Security challenges accelerate US-Japan-South Korea defense cooperation
Stars and Stripes November 13, 2023
TOKYO — The United States and its two strongest allies in the Far East are planning more data-sharing and three-way military drills amid threats posed by China, North Korea and Russia.
Defense chiefs from the U.S., Japan and South Korea met Sunday and agreed to accelerate plans for multinational exercises and speed up data-sharing on North Korean missile launches, according to a readout of the meeting released by the Defense Department that day.
Secretary of Defense Lloyd Austin and South Korean Minister of National Defense Shin Won-sik met in Seoul, joined virtually by Japanese Minister of Defense Minoru Kihara.
The leaders discussed North Korean nuclear and missile threats, the war in Ukraine, peace and stability across the Taiwan Strait and dangerous activities involving ships and aircraft in and over the East and South China Seas, according to the readout.
“They reaffirmed their commitment to stand with Ukraine against Russia’s unprovoked and brutal war of aggression, and recognized that Russia’s actions are a serious violation of sovereignty that undermine the fabric of the international order,” the readout said.
The three decided to speed up data-sharing on North Korean missile launches and improve their ability to monitor those incidents, according to the readout.
“They confirmed that the data sharing mechanism is in the final stages of testing and agreed to fully operationalize the mechanism by the end of December,” the readout stated.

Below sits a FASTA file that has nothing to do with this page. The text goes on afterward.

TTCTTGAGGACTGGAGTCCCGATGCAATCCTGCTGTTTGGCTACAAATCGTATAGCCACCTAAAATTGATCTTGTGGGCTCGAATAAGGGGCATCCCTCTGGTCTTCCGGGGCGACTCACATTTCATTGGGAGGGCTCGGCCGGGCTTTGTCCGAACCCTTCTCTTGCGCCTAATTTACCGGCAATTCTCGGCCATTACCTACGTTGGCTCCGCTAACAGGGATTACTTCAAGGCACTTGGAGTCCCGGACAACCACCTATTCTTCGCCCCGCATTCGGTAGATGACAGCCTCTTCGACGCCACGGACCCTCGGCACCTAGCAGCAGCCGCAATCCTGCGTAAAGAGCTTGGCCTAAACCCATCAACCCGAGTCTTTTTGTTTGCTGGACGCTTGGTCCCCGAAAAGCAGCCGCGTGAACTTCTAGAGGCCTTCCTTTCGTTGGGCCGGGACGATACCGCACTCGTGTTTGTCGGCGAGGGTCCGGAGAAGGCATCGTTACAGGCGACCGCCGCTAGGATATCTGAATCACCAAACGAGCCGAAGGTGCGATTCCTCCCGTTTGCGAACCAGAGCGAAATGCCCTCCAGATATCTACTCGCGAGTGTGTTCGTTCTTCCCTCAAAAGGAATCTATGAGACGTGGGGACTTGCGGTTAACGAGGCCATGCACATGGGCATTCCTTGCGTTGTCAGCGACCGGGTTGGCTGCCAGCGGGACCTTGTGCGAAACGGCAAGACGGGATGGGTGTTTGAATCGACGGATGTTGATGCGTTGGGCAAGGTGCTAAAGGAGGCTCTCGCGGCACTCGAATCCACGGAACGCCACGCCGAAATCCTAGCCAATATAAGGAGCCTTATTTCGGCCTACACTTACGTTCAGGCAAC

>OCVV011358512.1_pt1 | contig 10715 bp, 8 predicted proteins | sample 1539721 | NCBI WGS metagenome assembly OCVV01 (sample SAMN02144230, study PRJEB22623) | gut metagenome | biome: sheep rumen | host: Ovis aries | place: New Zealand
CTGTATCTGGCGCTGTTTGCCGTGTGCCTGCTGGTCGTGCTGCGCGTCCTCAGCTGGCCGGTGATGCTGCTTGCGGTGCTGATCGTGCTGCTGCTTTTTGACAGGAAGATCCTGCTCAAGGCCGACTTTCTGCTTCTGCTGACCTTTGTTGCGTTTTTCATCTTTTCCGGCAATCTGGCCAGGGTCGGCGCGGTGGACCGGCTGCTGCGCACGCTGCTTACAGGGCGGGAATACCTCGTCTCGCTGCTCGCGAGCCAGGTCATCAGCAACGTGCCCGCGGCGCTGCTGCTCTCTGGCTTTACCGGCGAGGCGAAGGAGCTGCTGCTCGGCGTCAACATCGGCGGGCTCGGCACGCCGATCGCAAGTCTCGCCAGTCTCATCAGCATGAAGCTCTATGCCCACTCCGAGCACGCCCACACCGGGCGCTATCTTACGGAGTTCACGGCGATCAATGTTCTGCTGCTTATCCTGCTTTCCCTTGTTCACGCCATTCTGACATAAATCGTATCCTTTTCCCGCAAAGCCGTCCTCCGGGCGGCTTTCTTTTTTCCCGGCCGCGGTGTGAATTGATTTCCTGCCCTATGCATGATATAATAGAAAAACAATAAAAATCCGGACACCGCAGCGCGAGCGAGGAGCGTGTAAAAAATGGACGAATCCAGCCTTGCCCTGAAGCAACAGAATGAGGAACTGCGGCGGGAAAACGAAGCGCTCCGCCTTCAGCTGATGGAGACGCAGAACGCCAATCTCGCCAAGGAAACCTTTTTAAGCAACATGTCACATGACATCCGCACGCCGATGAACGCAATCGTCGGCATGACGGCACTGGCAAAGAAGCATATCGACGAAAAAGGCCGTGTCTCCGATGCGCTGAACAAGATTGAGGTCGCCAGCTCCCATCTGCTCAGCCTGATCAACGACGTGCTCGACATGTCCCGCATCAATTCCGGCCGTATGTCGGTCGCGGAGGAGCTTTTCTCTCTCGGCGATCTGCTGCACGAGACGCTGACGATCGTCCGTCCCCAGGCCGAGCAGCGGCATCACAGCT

The defense chiefs also want to hasten a plan for trilateral exercises, according to the readout. Last month, their countries carried out air drills together for the first time ever.
Kihara told reporters after the meeting that such gatherings are important based on severe security threats facing the three nations, according to a transcript of his news conference released by Japan’s Defense Ministry.
Military drills involving the three nations will likely become regular from next year, according to Kim Hyun Wook, an American studies professor at Korea National Diplomatic Academy in Seoul.
“The US definitely wants Japan-Korea military cooperation upgraded,” he said in an email Monday.
However, Japan worries that a change of government in South Korea could mean an end to the cooperation, Kim said.
That concern was echoed by James Brown, an international affairs expert at Temple University’s Japan campus.
“Call me a cynic, but I can’t see this lasting,” he said in an email Monday. “I fear that a change in leadership in South Korea will undermine much of the good work that has been done over the last year.”
Likewise, a new administration in the U.S. could undermine relations if it’s less committed to alliances, Brown added.